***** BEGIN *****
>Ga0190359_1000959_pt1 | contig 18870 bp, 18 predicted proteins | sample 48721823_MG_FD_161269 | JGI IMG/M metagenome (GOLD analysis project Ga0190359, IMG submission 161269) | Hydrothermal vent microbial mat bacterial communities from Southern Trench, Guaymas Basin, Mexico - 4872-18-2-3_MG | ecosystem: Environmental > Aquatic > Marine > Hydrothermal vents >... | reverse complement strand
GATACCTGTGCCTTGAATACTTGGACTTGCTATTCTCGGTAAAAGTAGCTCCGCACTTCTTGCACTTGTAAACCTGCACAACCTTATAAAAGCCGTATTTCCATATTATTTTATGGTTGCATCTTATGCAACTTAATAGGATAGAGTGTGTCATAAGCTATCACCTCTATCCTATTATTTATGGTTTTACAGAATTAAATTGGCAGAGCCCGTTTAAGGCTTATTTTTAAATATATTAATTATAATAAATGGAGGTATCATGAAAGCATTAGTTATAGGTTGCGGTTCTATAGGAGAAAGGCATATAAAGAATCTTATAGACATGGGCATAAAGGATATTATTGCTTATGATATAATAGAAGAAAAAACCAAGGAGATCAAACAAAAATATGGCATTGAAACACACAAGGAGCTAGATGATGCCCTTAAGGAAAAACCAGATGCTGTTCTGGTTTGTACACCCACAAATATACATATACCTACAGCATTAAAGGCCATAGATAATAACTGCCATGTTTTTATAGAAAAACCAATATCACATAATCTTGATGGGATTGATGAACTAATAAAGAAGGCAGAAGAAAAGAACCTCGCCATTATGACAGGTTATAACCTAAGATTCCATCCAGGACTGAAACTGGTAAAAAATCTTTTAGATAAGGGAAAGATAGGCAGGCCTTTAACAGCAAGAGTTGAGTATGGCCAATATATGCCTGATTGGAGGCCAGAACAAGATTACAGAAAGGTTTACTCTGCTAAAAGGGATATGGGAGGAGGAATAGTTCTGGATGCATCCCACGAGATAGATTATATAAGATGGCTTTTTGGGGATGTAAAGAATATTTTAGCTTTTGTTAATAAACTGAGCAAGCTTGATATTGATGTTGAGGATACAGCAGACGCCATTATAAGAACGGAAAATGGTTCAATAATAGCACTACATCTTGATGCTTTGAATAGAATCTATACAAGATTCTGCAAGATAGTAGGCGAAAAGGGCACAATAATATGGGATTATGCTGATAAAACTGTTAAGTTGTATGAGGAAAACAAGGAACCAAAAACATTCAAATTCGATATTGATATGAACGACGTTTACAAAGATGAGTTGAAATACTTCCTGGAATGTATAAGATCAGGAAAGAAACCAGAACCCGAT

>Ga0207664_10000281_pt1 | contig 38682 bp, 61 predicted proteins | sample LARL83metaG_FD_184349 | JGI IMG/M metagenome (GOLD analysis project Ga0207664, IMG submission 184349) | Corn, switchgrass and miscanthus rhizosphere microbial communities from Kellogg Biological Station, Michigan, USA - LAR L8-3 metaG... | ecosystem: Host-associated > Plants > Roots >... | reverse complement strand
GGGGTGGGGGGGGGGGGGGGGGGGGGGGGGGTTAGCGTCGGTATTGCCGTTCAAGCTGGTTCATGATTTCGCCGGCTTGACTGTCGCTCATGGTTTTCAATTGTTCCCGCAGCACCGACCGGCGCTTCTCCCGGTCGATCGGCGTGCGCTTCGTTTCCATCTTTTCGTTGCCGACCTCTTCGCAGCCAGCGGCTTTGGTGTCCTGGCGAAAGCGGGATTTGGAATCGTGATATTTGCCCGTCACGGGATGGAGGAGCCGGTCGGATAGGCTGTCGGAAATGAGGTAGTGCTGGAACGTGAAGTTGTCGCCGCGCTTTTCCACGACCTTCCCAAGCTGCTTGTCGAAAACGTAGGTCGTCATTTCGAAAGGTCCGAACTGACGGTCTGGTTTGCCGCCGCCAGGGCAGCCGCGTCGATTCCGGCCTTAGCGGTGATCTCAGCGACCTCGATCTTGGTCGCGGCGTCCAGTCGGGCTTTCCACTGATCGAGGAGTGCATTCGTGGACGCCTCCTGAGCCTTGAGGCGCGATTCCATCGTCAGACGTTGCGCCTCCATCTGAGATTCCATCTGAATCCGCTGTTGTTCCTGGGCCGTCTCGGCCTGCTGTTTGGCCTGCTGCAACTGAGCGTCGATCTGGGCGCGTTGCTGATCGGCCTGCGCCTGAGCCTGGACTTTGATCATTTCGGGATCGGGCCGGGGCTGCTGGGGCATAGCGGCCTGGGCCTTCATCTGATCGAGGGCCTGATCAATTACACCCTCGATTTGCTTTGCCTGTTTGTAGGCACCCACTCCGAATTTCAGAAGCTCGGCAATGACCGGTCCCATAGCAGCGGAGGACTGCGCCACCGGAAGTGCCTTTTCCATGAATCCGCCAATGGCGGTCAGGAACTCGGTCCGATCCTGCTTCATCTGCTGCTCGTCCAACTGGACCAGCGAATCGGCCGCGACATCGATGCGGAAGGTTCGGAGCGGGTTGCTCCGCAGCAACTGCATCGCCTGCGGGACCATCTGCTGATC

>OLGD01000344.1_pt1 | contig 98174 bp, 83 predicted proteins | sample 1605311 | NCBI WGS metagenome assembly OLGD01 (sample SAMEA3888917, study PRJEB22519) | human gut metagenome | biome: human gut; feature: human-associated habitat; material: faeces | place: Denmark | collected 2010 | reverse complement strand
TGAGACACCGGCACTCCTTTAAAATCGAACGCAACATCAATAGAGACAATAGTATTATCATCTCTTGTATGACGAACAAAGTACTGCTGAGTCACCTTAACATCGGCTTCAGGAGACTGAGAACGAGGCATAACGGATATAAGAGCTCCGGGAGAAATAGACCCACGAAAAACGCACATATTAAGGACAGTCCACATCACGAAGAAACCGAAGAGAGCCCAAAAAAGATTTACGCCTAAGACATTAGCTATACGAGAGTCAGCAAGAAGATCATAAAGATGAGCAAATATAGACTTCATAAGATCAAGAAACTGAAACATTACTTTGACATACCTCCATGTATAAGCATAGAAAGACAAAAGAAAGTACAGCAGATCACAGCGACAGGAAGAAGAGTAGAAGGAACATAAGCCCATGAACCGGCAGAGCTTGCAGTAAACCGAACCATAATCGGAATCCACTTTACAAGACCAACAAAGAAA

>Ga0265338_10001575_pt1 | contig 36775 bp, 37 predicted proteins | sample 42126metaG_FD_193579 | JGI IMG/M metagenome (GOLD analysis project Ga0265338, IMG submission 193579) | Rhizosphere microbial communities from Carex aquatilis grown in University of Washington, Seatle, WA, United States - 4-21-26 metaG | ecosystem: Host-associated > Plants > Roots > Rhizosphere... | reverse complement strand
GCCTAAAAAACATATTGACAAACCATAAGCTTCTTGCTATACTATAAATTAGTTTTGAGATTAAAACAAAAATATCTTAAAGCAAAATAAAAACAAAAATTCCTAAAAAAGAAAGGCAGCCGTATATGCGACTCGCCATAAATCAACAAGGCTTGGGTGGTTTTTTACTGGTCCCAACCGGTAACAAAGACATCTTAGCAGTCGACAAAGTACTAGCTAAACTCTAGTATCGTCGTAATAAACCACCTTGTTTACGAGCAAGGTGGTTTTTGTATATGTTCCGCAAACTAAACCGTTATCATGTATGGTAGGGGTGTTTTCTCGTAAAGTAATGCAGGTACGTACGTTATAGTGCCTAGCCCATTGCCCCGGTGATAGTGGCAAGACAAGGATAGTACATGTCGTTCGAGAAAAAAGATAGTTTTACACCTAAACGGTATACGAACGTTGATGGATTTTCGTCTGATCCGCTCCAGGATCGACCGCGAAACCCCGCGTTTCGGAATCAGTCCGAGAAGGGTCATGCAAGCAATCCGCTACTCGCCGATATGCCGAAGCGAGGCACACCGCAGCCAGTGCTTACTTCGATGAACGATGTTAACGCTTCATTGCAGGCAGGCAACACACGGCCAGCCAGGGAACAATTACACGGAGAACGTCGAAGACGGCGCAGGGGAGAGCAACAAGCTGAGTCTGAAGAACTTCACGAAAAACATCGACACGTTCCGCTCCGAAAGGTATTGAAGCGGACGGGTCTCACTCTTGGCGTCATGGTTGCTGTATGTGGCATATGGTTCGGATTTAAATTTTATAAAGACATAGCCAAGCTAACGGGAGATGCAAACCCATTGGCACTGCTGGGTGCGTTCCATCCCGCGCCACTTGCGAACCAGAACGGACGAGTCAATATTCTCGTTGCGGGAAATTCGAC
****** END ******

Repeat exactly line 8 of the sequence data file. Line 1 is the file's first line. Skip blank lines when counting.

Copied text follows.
GCCTAAAAAACATATTGACAAACCATAAGCTTCTTGCTATACTATAAATTAGTTTTGAGATTAAAACAAAAATATCTTAAAGCAAAATAAAAACAAAAATTCCTAAAAAAGAAAGGCAGCCGTATATGCGACTCGCCATAAATCAACAAGGCTTGGGTGGTTTTTTACTGGTCCCAACCGGTAACAAAGACATCTTAGCAGTCGACAAAGTACTAGCTAAACTCTAGTATCGTCGTAATAAACCACCTTGTTTACGAGCAAGGTGGTTTTTGTATATGTTCCGCAAACTAAACCGTTATCATGTATGGTAGGGGTGTTTTCTCGTAAAGTAATGCAGGTACGTACGTTATAGTGCCTAGCCCATTGCCCCGGTGATAGTGGCAAGACAAGGATAGTACATGTCGTTCGAGAAAAAAGATAGTTTTACACCTAAACGGTATACGAACGTTGATGGATTTTCGTCTGATCCGCTCCAGGATCGACCGCGAAACCCCGCGTTTCGGAATCAGTCCGAGAAGGGTCATGCAAGCAATCCGCTACTCGCCGATATGCCGAAGCGAGGCACACCGCAGCCAGTGCTTACTTCGATGAACGATGTTAACGCTTCATTGCAGGCAGGCAACACACGGCCAGCCAGGGAACAATTACACGGAGAACGTCGAAGACGGCGCAGGGGAGAGCAACAAGCTGAGTCTGAAGAACTTCACGAAAAACATCGACACGTTCCGCTCCGAAAGGTATTGAAGCGGACGGGTCTCACTCTTGGCGTCATGGTTGCTGTATGTGGCATATGGTTCGGATTTAAATTTTATAAAGACATAGCCAAGCTAACGGGAGATGCAAACCCATTGGCACTGCTGGGTGCGTTCCATCCCGCGCCACTTGCGAACCAGAACGGACGAGTCAATATTCTCGTTGCGGGAAATTCGAC